Forms of HIV Can Cross from Chimps to Humans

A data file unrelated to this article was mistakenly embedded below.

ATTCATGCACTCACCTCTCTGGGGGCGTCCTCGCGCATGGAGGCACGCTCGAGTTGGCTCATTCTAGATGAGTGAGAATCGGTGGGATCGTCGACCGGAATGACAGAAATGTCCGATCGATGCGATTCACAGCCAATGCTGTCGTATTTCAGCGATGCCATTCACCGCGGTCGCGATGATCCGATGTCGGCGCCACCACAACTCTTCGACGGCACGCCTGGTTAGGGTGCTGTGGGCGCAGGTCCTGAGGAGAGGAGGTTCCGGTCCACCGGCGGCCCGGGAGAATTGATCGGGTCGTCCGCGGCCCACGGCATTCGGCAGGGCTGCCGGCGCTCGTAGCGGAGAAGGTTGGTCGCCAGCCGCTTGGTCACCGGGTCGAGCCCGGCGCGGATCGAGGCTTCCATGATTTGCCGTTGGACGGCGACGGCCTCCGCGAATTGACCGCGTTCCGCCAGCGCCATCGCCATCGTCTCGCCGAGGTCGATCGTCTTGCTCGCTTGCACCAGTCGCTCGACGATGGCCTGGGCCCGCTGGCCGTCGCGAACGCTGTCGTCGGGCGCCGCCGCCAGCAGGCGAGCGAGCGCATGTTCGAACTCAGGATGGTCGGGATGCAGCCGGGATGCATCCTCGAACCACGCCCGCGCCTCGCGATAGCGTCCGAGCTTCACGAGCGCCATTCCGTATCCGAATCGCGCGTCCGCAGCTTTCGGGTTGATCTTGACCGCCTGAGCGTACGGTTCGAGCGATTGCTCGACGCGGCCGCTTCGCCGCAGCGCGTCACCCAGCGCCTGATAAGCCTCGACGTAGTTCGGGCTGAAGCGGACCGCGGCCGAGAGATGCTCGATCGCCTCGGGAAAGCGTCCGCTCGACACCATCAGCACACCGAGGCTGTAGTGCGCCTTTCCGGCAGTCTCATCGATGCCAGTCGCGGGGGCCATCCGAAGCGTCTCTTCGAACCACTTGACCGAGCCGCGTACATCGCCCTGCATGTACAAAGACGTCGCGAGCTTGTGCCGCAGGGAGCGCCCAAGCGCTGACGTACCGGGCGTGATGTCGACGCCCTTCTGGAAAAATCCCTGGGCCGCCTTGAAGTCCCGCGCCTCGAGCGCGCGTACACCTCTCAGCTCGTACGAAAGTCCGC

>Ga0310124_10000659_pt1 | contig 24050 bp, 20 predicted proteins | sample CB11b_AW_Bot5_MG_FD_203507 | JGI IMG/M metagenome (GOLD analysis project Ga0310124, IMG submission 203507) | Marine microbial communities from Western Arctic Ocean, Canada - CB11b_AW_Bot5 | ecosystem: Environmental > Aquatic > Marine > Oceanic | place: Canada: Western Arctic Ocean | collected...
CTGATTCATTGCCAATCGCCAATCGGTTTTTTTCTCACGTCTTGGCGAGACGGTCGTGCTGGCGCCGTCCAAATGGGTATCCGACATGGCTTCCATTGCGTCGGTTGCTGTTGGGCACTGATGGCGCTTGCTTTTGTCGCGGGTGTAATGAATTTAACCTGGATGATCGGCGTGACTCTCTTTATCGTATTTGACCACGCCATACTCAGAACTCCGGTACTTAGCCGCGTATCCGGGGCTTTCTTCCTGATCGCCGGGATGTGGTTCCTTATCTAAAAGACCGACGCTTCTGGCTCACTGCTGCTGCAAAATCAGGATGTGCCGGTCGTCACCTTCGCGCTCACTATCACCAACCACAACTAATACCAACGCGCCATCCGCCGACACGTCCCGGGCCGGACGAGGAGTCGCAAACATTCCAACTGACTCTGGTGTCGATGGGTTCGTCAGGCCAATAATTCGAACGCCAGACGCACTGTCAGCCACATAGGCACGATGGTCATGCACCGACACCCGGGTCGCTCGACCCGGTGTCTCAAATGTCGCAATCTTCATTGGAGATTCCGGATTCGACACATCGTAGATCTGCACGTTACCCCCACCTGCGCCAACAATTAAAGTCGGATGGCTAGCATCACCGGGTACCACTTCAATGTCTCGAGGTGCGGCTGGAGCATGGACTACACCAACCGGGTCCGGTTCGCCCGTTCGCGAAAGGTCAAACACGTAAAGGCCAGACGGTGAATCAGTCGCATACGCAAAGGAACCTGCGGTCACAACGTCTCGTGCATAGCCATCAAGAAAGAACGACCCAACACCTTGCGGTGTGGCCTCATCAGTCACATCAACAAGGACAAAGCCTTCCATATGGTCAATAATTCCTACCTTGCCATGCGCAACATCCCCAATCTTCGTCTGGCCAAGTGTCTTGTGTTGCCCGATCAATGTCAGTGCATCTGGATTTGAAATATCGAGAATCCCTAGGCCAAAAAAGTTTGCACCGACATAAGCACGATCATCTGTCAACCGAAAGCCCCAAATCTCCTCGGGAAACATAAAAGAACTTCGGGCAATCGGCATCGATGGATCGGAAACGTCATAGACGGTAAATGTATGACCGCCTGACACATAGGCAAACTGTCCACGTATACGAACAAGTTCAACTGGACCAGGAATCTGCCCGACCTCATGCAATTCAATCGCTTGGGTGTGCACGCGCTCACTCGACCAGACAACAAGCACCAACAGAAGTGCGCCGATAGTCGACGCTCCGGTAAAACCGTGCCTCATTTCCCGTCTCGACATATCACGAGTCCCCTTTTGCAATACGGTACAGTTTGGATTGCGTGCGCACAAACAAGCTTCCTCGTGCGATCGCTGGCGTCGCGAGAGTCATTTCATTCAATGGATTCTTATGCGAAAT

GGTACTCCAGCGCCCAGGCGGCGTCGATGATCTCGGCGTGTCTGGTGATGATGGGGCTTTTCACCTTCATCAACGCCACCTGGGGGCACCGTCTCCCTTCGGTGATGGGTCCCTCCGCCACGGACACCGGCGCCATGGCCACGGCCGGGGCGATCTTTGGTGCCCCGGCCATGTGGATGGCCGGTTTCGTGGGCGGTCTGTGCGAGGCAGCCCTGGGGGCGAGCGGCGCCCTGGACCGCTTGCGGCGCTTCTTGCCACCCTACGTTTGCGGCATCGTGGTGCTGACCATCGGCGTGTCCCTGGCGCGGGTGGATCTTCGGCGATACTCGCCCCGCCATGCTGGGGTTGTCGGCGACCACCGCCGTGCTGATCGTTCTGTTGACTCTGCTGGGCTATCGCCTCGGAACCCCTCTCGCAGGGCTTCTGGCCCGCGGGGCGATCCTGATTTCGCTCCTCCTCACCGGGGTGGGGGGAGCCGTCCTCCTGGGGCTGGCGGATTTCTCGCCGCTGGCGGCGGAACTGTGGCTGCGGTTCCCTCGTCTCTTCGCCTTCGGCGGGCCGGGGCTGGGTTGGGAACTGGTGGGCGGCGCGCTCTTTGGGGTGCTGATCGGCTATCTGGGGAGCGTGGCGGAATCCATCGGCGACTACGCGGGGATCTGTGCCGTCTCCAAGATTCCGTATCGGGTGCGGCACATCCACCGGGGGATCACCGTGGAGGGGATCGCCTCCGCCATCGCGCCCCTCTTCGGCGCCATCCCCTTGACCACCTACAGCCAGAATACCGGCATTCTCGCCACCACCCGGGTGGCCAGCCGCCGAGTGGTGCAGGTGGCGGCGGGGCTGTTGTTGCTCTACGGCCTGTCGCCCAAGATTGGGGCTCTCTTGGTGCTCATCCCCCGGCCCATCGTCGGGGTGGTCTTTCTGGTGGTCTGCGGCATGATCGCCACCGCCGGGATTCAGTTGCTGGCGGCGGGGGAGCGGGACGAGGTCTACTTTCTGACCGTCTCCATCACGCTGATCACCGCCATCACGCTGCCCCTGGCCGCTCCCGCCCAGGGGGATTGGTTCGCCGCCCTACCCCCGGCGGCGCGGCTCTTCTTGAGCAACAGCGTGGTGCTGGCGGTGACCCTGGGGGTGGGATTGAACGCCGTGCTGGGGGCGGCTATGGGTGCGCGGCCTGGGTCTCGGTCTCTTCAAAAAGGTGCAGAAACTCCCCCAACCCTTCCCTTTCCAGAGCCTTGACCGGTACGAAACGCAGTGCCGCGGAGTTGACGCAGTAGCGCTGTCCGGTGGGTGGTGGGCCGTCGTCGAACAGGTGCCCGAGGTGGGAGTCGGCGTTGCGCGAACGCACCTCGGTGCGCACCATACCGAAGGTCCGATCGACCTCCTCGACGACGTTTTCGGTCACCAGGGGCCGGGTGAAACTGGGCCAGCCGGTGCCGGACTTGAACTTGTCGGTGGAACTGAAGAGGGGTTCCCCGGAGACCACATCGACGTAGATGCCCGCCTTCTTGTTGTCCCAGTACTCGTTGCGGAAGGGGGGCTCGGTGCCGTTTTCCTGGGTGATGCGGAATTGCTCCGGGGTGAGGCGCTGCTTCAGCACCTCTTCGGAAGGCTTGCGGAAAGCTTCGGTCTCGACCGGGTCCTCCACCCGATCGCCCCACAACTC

Forms of HIV Can Cross from Chimps to Humans Article taken from: http://www.dddmag.com/news/2016/07/forms-hiv-can-cross-chimps-humans Image source: http://www.dddmag.com/news/2016/07/forms-hiv-can-cross-chimps-humans No one knows exactly how it happened. It may have entered through a cut or bite wound, the blood of a chimpanzee seeping into an exposed fingertip or forearm or foot. But in the early 1900s, probably near a West African rainforest, it’s thought that a hunter or vendor of bush meat – wild game that can include primates – acquired the first strain of a simian immunodeficiency virus that virologists consider the ancestor of HIV. A new study led by the University of Nebraska-Lincoln has supported this hypothesis by reporting the first in vivo evidence that strains of chimpanzee-carried SIVs can infect human cells. They include the SIV ancestor of HIV-1 M – the strain responsible for the global HIV pandemic – and another ancestral strain of HIV found only among residents of Cameroon. Yet the researchers further discovered that the SIV ancestors of two HIV strains not identified in humans also managed to invade human cells after multiple exposures in the lab. “The question was whether SIV strains that have not been found in humans have the potential to cause another HIV-like infection,” said senior author Qingsheng Li, associate professor of biological sciences and member of the Nebraska Center for Virology. “The answer is that, actually, they do. They get replicated at a very high level. It’s surprising.” Li and his colleagues came to the conclusions after inoculating mice that were implanted with human tissues and stem cells, which stimulated the growth of other cells essential to the human immune system. To explore why humans have acquired certain HIV strains while avoiding others, the team injected low doses of the four SIV strains into separate groups of the mice. The authors found that the inferred SIV forerunners of HIV-1 M and the Cameroon-specific strain required fewer opportunities to infect the mice than did the two SIV strains whose HIV descendants have not been found in humans. According to Li, this may stem from the fact that the genetic makeup of the latter two strains differs more from HIV-1 M than does the Cameroon strain, which shares more genes with its pandemic cousin. “Based on our experiments, we clearly see some differences between the strains,” said Li, whose team collaborated with the Frederick National Laboratory for Cancer Research. “That implies that there might be differences in the likelihood of cross-species transmission when a person is exposed to one strain versus another.”The team also found evidence for the long-suspected notion that SIV strains mutate upon entering cells to overcome human-specific barriers to infection. Within 14 weeks, the same viral gene in two different SIV strains – including the ancestor of HIV-1 M – regularly underwent mutations at two key positions on that gene. Li and lead author Zhe Yuan, a doctoral student in biological sciences, said the recent outbreak of the Zika virus – which remained relatively quiet for decades following its 1947 discovery in a monkey – underscores the value of pre-emptively identifying viruses that can jump from animals to humans. “The emergence and re-emergence of infectious diseases has become a constant threat to global health, social stability, safety and economic systems,” Li said. “Bill Gates recently said that nuclear war is no longer the (biggest) threat to our safety; emerging infectious diseases are. That’s probably true.” The experimental approach employed by the team could help assess the threat posed by additional SIVs and numerous other animal-carried viruses, Yuan said. This could prove especially vital given the dynamic nature of HIV and other zoonotic diseases, he said, many of which have caused new epidemics or even pandemics. “I think this analysis of the disease is very important for public health,” said Yuan, noting that a new group of HIV strains was discovered in 2009. “We want to explore this platform for evaluating new, emerging infectious diseases.” Source: http://www.dddmag.com/news/2016/07/forms-hiv-can-cross-chimps-humans Date: July 22nd. 2016